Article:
Although habit is important, writing in your notebook shouldn’t be an oppressive duty. The spontaneity essential to the best short story writing is best fostered if you write in your notebook regularly, but not slavishly, Cox believes. ‘The idea is to liberate your creativity, not restrict your own freedom. Write whenever you find an opportunity. I have to confess I have sometimes started scribbling during an especially mind-numbing meeting.’ (Cox 2005:50)

Perhaps the most important function of a notebook is that it is portable, and you can almost write in it off-guard, without worrying about the quality or quantity of what you produce. So the notebook is my ally in the struggle to improve as a writer, and to feed my imagination with fresh ideas. I write on trains, in cafes, parks, at the seaside, in the kitchen, anywhere. There is always something there when I close the book that didn’t exist when I opened it.

(A longer version of this article was published on the Thresholds website, University of Chichester http://thresholds.chi.ac.uk/do-you-need-to-keep-a-notebook/)

Wednesday, 25 July 2018

Six top tips for summer writing

Yorkshire moors - Bronte country
FreeImages.com/Jenny Rollo

1.       Start early – beat the summer heat. Set your alarm for no later than 8 am and postpone all your household or admin jobs until the afternoon. Keep your mind as free as possible before starting work, and get down to it as soon as possible after you get up. The author Monique Roffey writes as soon as she wakes up when she is working on a novel; the mighty J.K. Rowling works in bed first thing.

2.       Set yourself achievable goals. Be specific and realistic. Can you really take the NaNoWriMo approach and write a entire novel in August? Seems unlikely – and their word goal is 50, 000 whereas you will have to craft at least 70,000 to reach conventional novel length. It might be better to work on one short story, or two produce two or three good chapters, or to resolve an issue that you haven’t had head space to address before.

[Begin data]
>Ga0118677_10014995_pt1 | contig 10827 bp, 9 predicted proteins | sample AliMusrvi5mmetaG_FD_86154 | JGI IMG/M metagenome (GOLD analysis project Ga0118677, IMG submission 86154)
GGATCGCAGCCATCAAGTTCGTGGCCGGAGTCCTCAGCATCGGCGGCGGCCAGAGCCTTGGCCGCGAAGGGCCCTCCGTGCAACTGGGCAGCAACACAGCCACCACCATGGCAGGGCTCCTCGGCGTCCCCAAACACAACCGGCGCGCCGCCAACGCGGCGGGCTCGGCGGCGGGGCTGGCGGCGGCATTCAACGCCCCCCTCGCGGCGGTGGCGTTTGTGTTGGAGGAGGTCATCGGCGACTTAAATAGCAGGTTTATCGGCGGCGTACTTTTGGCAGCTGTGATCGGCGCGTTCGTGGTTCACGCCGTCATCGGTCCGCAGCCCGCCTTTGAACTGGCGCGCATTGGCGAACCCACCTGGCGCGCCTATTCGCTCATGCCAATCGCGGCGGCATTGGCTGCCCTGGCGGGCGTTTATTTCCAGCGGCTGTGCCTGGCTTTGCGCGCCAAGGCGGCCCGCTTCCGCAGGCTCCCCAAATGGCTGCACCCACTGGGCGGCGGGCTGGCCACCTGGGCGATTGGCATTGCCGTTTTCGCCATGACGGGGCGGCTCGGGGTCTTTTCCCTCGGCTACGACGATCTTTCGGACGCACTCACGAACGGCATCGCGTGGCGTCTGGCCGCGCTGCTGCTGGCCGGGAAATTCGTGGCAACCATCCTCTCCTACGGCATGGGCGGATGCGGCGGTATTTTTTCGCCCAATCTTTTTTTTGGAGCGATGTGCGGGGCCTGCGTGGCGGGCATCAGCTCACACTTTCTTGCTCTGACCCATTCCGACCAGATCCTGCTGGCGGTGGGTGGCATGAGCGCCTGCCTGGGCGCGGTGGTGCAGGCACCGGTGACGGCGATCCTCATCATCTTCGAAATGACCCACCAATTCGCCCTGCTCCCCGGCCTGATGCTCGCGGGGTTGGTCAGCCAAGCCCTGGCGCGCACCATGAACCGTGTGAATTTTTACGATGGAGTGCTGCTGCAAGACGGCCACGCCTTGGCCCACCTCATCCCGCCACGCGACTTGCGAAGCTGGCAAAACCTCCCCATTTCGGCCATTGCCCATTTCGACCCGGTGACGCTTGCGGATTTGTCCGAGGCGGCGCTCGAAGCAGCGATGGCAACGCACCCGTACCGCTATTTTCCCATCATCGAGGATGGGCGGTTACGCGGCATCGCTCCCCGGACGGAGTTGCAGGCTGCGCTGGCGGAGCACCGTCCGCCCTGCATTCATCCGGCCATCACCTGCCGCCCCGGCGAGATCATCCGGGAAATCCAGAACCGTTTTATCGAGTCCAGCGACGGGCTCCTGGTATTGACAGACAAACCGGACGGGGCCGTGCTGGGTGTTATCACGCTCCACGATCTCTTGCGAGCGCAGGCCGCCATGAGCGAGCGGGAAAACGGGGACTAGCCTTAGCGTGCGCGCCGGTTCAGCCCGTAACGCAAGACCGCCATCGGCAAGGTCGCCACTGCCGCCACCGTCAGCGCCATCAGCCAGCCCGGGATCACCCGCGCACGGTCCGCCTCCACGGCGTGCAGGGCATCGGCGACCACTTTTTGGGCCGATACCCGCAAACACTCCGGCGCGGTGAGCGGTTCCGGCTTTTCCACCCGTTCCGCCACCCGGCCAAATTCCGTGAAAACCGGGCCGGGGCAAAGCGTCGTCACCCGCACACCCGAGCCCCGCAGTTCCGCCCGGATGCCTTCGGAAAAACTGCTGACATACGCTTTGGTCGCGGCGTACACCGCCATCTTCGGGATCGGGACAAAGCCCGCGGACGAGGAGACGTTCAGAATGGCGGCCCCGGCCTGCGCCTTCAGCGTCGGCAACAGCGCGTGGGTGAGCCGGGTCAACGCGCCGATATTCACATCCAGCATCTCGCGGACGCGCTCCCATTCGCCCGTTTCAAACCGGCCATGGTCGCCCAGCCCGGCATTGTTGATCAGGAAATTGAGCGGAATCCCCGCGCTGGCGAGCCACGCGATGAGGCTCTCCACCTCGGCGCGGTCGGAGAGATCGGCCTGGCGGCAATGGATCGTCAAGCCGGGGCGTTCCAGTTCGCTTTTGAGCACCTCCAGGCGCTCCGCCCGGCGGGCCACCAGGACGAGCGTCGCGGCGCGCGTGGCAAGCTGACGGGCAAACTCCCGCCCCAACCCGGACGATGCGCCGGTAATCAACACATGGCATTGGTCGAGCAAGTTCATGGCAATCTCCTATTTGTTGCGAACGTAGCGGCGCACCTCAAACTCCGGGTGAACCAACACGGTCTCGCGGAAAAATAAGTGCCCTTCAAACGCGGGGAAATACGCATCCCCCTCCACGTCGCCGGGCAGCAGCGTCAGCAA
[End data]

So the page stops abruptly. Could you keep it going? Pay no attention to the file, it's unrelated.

3.       Choose the right place to work. It may be that you have a quiet office in the house (we currently have builders next door so I am feeling the pain here). Or it may that you have a café or library where you can work well. Wherever it is, make sure that you spend at least three hours a day in that place, writing, and only writing.

4.       Say ‘no’. I very rarely tell anyone I am not meeting them/taking something on because I’m writing – it somehow has the same effect as saying that you are staying in to wash your hair. People feel snubbed, weirdly, because the convention is that writing should be your lowest priority in the modern, speed-driven world.  But I have a range of substitute excuses, usually to do with my (admittedly demanding) day job, or family stuff (and there is admittedly also plenty of that). Whatever reason you give, just say ‘no’. Don’t feel pressurized to fit in barbecues or building a new extension on your house. This is your summer of words.

5.       Be active. This may sound contradictory, but do also make time to move about. A writer is not a brain on a stick, and getting your blood circulating helps your brain to work. There is also a weird connection between creativity and walking. Virginia Woolf was a great fan. Ernest Hemingway used to go hunting after putting in a morning’s writing. There is no need for that.

6.       Read. There is also a lovely connection between reading and writing. The voice and created world of another writer is inspiring and curiously restful. Choose the right author – you may not want to immerse yourself in the work of the prize-winning writer whose book was published this year to wild acclaim and is writing in your chosen genre. You’re only human. Read nonfiction, poetry, an established classic. Read like a writer, seeing how they have addressed the problems and challenges you are facing in your own draft. And read like a reader, paying close attention and letting the writers take you where they want you to go.   

Tuesday, 24 July 2018

How to write a novel inspired by Shakespeare